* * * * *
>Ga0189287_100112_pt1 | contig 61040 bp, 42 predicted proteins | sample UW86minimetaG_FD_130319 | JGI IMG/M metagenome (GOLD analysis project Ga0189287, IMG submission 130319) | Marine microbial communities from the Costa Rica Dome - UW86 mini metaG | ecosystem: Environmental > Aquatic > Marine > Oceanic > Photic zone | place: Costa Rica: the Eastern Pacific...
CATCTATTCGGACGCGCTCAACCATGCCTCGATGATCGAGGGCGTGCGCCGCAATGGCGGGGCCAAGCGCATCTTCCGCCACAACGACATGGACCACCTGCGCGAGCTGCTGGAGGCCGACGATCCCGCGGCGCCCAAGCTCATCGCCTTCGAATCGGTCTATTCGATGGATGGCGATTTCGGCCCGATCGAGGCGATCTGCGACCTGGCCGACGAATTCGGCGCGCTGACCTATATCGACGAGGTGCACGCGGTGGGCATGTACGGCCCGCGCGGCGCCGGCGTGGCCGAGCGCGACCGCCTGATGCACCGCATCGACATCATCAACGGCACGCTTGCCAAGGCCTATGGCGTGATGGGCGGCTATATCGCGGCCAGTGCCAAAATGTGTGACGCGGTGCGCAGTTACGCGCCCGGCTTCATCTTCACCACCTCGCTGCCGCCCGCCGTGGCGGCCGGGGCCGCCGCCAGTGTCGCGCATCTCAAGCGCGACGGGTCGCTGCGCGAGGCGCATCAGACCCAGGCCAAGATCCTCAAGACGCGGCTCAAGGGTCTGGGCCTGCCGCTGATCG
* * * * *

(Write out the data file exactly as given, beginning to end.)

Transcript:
>Ga0189287_100112_pt1 | contig 61040 bp, 42 predicted proteins | sample UW86minimetaG_FD_130319 | JGI IMG/M metagenome (GOLD analysis project Ga0189287, IMG submission 130319) | Marine microbial communities from the Costa Rica Dome - UW86 mini metaG | ecosystem: Environmental > Aquatic > Marine > Oceanic > Photic zone | place: Costa Rica: the Eastern Pacific...
CATCTATTCGGACGCGCTCAACCATGCCTCGATGATCGAGGGCGTGCGCCGCAATGGCGGGGCCAAGCGCATCTTCCGCCACAACGACATGGACCACCTGCGCGAGCTGCTGGAGGCCGACGATCCCGCGGCGCCCAAGCTCATCGCCTTCGAATCGGTCTATTCGATGGATGGCGATTTCGGCCCGATCGAGGCGATCTGCGACCTGGCCGACGAATTCGGCGCGCTGACCTATATCGACGAGGTGCACGCGGTGGGCATGTACGGCCCGCGCGGCGCCGGCGTGGCCGAGCGCGACCGCCTGATGCACCGCATCGACATCATCAACGGCACGCTTGCCAAGGCCTATGGCGTGATGGGCGGCTATATCGCGGCCAGTGCCAAAATGTGTGACGCGGTGCGCAGTTACGCGCCCGGCTTCATCTTCACCACCTCGCTGCCGCCCGCCGTGGCGGCCGGGGCCGCCGCCAGTGTCGCGCATCTCAAGCGCGACGGGTCGCTGCGCGAGGCGCATCAGACCCAGGCCAAGATCCTCAAGACGCGGCTCAAGGGTCTGGGCCTGCCGCTGATCG